There is a tourist information desk, ATM and taxi stand in the arrival hall. Official airport taxis are available for around Rp 50,000 depending on your destination, pay at the taxi desk in arrival terminal and then head for the official taxi rank. Give the receipt to your driver, there is no need for any additional payment. It is about half the price to use a taxi dropping passengers off at the departure terminal – insist on using the meter, do expect to pay the Rp 2,000 airport entrance fee, even though this has already been paid by the previous passenger on the way in. A departure tax of Rp 35,000 (as of January, 2011) is charged for domestic flights and Rp 100,000 for international flights(as of Feb, 2014).
There is a travel agent at the arrival hall in the airport called Arga Tour. A 5-hour car hire inclusive of driver to Prambanan, Ratu Boko, lunch followed by a 2-hour drive to Borobudur cost Rp 600,000. Good service and english speaking driver. Be sure to haggle, though the price will not drop much, any savings could go toward a more luxurious meal.
Yogyakarta airport is the sole rail-connected airport in Indonesia. Those arriving from (and departing into) the airport can take a Prambanan Ekspres regional train to/from Kutoarjo (west of Yogyakarta), Palur (just east of Surakarta) and several stations in between, including Tugu (just off Malioboro Street in Yogyakarta) and Solobalapan station at Solo. The station at the airport is just a few minutes walk from the terminal, with an air-conditioned underpass leading all the way to the platform for trains into Yogyakarta.
- Bandar Udara Internasional Adisucipto (Adisucipto International AIrport), Jl. Solo km9, Phone: +62 274 484261 (fax: +62 274 488155).
The main bus station is Giwangan, 4 km to the southeast of the centre. There are regular services throughout the island, including Jakarta (12 hours), Bandung (10 hours), and Surabaya (8 hours).
- Terminal Penumpang Giwangan (Giwangan Bus Terminal). Jl. Imogiri, Giwangan. +62 274 378288, +62 274 7482222 (fax: +62 274 7483333)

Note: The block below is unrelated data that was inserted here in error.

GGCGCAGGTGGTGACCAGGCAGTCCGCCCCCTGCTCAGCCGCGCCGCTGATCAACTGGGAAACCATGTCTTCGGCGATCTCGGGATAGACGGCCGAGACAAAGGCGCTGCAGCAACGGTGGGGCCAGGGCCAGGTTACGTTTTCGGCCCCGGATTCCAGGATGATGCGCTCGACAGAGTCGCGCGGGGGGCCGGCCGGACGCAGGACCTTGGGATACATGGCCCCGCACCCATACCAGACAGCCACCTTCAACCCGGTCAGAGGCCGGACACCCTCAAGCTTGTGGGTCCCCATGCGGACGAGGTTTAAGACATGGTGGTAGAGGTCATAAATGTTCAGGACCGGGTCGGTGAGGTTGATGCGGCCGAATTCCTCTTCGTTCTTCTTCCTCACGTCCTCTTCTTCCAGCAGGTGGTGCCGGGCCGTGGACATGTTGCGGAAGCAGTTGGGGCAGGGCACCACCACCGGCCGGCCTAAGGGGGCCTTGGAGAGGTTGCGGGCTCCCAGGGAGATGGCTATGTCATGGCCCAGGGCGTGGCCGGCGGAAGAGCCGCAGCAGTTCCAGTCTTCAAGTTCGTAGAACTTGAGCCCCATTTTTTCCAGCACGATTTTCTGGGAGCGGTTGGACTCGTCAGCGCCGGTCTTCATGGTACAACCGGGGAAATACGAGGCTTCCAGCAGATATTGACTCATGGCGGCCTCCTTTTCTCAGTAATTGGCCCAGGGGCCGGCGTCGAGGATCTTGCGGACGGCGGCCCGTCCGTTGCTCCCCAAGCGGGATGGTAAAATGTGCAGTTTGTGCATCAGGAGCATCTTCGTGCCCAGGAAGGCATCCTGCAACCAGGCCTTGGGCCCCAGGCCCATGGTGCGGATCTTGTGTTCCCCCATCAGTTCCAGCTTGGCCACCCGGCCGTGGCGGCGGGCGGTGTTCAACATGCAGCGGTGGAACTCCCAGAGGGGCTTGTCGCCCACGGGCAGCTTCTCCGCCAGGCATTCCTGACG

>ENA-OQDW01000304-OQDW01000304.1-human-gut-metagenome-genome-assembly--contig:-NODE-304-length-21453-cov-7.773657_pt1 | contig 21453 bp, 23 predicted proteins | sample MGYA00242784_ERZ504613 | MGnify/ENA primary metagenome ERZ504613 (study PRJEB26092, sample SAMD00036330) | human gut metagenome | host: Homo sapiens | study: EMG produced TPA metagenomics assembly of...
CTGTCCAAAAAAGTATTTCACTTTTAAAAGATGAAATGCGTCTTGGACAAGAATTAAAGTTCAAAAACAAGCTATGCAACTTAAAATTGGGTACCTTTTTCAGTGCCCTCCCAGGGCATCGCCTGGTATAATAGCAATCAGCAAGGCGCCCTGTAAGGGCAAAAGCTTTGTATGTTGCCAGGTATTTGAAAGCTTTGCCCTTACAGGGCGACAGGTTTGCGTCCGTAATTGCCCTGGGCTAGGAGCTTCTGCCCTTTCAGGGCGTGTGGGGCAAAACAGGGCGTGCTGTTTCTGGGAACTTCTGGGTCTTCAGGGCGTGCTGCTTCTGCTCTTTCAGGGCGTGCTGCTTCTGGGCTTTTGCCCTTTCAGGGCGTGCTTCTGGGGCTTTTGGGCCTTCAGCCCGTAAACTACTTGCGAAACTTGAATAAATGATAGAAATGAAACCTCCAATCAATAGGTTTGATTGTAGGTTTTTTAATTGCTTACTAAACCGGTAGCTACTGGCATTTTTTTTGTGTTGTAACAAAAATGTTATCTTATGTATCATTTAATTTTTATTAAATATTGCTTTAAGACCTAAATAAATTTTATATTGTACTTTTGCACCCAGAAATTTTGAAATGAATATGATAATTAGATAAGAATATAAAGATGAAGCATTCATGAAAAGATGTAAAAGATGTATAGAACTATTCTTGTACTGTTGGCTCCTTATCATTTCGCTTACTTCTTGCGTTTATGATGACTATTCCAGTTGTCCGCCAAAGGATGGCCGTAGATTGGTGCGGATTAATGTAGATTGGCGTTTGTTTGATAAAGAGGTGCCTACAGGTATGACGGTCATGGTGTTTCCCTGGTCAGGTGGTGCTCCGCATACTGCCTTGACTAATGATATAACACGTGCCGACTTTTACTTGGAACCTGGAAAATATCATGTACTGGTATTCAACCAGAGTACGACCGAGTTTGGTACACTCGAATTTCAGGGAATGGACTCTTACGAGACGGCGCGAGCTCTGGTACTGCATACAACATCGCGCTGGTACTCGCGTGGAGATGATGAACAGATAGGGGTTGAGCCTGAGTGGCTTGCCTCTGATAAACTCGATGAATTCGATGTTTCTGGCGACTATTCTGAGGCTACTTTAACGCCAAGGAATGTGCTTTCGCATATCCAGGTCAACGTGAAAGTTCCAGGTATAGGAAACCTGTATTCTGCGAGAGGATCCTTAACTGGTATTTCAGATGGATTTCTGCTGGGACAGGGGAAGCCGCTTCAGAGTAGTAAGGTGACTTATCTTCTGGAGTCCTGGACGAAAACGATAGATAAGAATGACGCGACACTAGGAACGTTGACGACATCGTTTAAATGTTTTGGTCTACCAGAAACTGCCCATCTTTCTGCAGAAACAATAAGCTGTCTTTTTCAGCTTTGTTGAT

Yogyakarta City Map
There is also a bus station inside the airport which is part of the Trans Jogja Busway System. From there you can get to any one of the many bus stations in their system. It costs Rp 3,000 for a ticket.
If you are going north, to Borobudur temple or Semarang for example, head to Jombor terminal located just above the northern Ringroad. Expect to be ripped off on any bus to Borobudur, the going rate for westerners at the moment is Rp 15,000-25,000 (local Rp 7,000).
If you are planning to come to Yogyakarta from Bandung then you need to go to Cicaheum Terminal in Bandung to get bus. If direct bus is not available then take bus to Purwokerto (6-7 hr, Rp 45,000). From Purwokerto there are regular buses available for Yogyakarta (4-5 hr, Rp 30,000).
Since Yogyakarta is in close proximity with Semarang and Solo, there’s also a shuttle bus that operates between these cities, called Joglosemar (Jogja-Solo-Semarang), Rp 45,000 to Semarang, and Rp 25.000 to Solo
- Joglosemar (Joglosemar), Jl. Magelang Km 5,5, +62 274 623 700, Rp 25,000-Rp 50,000.
- Day Trans, Purawisata, Jl. Brigjen Katamso, +62 274 385 990, . Rp 50,000 (Semarang).
Cipaganti, Jl. Magelang Km 5,6, +62 274 919 4777 / 9124 888 .
Central Java Transporter, +6285225993574 (email@example.com) who operates 5 seaters and 7 seaters private car,for tour packages and price see in their sites.
Trains to Jakarta take between 7-12 hr from the main Yogyakarta station, commonly called Tugu Station. The Argo-class trains (Argo Lawu and Argo Dwipangga) are the best of the lot being the most comfortable and fastest (~8 hours, Rp 255,000-360,000 (Sep 2012) including mineral water and snacks). Taksaka is almost as good at Rp 235,000-265,000. These express services connect Yogyakarta and Jakarta in 7-8 hours, either at daytime or overnight. Price and schedules are available online . The line between Kroya and Prupuk, where the railway crosses the main backbone mountains of Java, is scenic.